Expanding Access to the Military Family Resource Centres for Medically Released Veterans’ Families

The Military Family Resource Centres provide support networks and resources for veterans and their families, including access to mental health and wellness programs, and connections to skills training and employment resources.

Budget 2017 will invest $147 million over six years, and $15 million per year ongoing, to expand access to the Military Family Resource Centres. This would increase the availability of the Military Family Resource Centres for medically released veterans from 7 locations under the current pilot to all 32 locations across the country.

In addition, in order to better support veterans and their families, Budget 2017 proposes to invest $22.4 million over three years in an outreach strategy to ensure they are informed of the range of supports available to them.

To re-cap on how support for multiculturalism means supporting access to resources for all Canadians:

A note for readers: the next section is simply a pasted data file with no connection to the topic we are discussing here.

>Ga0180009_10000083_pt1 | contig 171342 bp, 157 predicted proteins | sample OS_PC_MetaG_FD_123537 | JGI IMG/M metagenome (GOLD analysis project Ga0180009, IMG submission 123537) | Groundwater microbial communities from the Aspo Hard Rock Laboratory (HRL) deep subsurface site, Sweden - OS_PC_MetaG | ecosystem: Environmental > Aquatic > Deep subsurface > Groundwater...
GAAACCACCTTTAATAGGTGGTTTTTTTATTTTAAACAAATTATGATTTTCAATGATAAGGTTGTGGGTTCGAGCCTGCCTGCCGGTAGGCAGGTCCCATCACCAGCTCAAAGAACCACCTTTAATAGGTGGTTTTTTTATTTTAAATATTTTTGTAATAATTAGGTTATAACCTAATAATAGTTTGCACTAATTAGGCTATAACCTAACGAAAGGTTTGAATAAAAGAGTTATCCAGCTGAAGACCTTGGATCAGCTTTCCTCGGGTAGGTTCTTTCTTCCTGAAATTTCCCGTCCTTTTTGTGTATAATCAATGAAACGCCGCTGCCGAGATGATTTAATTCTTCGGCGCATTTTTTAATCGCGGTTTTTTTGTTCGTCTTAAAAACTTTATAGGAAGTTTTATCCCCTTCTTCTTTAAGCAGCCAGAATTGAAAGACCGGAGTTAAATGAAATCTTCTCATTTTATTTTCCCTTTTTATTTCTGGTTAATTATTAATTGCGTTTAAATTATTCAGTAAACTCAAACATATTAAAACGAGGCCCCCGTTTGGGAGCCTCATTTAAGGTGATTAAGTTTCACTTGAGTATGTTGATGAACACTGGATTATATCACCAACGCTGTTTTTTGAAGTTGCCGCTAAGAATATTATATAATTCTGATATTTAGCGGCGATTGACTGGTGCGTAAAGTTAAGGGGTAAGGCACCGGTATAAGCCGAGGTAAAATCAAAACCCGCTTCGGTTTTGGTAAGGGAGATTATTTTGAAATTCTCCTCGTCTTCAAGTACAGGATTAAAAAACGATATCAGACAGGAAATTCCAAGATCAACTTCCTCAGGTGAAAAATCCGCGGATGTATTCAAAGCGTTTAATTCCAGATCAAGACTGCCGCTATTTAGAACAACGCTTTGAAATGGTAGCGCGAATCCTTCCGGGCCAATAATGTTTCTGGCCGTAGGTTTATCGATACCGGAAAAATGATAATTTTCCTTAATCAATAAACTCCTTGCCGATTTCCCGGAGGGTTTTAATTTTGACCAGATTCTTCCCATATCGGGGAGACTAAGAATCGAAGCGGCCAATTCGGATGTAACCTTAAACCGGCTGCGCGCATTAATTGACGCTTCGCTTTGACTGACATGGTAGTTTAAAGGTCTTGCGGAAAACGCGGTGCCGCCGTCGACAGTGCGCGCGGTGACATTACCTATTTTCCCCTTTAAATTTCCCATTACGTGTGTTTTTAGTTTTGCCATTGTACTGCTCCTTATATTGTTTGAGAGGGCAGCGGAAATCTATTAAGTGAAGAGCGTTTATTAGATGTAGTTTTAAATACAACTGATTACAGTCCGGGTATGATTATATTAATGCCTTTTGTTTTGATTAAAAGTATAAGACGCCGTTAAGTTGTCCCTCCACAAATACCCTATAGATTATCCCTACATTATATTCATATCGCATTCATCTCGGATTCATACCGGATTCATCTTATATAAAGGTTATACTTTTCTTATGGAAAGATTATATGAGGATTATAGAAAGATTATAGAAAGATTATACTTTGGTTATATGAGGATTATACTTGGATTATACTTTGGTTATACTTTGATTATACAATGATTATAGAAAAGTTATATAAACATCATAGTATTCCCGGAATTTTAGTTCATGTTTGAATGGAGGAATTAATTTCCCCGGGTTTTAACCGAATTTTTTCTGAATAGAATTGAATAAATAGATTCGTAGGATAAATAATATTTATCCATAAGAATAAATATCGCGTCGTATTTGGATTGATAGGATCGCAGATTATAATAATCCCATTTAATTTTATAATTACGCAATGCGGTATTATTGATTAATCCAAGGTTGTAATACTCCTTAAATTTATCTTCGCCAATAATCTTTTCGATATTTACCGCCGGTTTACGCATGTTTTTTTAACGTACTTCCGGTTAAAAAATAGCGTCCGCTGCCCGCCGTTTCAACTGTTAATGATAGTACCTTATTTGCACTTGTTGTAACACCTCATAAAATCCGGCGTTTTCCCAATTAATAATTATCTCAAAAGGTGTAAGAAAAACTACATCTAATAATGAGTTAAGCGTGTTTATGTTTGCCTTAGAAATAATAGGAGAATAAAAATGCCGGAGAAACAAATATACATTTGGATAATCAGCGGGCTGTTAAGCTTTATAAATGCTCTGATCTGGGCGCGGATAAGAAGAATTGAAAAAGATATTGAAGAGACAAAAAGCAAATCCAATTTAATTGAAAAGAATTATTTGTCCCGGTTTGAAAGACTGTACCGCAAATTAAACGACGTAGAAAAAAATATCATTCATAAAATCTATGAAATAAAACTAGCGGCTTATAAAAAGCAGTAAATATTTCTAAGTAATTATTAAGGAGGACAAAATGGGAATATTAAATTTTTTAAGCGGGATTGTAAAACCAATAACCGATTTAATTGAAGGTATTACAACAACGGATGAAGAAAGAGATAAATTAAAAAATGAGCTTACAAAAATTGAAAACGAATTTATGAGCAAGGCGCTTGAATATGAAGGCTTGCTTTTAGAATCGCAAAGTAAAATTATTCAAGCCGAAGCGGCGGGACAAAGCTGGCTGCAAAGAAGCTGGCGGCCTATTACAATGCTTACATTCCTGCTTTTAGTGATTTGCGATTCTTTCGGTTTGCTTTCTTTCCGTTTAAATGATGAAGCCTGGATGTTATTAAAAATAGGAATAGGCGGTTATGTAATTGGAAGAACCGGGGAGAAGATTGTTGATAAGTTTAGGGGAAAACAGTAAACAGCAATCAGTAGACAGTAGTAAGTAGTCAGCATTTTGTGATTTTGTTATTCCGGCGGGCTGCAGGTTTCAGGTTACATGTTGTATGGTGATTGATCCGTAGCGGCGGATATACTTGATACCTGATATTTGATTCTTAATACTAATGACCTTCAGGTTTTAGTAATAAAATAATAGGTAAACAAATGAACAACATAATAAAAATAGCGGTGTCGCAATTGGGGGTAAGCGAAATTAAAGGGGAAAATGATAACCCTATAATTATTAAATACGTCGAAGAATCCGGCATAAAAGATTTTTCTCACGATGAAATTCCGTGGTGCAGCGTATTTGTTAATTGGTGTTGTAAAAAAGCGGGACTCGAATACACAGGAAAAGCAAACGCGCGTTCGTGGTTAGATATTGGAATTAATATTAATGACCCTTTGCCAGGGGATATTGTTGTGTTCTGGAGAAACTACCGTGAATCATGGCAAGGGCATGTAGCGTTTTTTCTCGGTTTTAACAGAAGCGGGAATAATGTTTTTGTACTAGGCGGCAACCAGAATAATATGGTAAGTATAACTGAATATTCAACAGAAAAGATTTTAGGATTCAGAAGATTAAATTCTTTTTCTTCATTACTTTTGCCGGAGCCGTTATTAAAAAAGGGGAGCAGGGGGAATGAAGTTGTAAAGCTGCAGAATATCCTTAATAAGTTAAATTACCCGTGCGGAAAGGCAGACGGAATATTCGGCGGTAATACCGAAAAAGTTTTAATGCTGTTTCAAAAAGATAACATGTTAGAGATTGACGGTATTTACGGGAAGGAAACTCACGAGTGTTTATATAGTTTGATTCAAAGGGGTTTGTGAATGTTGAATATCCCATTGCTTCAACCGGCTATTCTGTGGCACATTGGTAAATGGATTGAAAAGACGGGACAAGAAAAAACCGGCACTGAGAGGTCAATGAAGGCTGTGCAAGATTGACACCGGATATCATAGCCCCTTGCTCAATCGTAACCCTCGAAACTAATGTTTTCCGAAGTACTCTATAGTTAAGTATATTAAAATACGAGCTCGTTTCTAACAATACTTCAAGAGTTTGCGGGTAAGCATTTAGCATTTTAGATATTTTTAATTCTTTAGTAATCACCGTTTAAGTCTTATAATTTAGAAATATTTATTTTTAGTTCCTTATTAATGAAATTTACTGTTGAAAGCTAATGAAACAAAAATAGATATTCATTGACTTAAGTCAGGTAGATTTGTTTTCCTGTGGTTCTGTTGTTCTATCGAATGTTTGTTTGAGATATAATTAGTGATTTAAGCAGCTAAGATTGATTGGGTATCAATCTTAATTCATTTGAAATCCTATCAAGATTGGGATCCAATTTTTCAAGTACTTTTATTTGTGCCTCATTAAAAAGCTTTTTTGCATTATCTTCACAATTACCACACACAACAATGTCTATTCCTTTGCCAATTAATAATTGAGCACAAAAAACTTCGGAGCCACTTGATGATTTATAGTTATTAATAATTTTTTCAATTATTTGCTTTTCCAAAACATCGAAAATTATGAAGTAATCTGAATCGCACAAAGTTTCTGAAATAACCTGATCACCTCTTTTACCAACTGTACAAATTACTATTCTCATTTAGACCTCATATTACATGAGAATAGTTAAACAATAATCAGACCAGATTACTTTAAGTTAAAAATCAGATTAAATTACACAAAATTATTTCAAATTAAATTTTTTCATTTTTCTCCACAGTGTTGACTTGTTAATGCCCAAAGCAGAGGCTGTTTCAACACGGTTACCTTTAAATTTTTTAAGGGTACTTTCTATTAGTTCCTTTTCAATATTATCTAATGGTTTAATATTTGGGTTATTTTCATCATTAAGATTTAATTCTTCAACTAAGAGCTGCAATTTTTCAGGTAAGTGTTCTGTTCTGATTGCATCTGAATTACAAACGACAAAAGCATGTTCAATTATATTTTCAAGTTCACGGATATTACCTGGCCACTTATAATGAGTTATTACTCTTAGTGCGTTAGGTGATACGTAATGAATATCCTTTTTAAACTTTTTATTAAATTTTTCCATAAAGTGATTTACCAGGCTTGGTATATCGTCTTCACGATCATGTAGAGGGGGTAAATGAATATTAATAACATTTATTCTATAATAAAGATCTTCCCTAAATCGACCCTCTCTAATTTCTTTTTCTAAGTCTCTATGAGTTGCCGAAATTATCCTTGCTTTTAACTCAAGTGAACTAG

Affordable Housing Support

As part of our Government’s affordable housing mandate, Budget 2017 will establish a National Housing Fund to address critical housing issues and prioritize support for vulnerable citizens, including: seniors; Indigenous Peoples; survivors fleeing situations of domestic violence; persons with disabilities; those dealing with mental health and addiction issues; and veterans.

Administered through CMHC, this Fund will receive an investment of $5 billion over the next 11 years.

Recognizing Foreign Credentials

I have heard from newcomers about the challenges they face when trying use their skills and experience to contribute to our workforce. Even after obtaining Permanent Resident status, highly skilled newcomers face barriers that limit their employment opportunities, and their successful integration into Canada.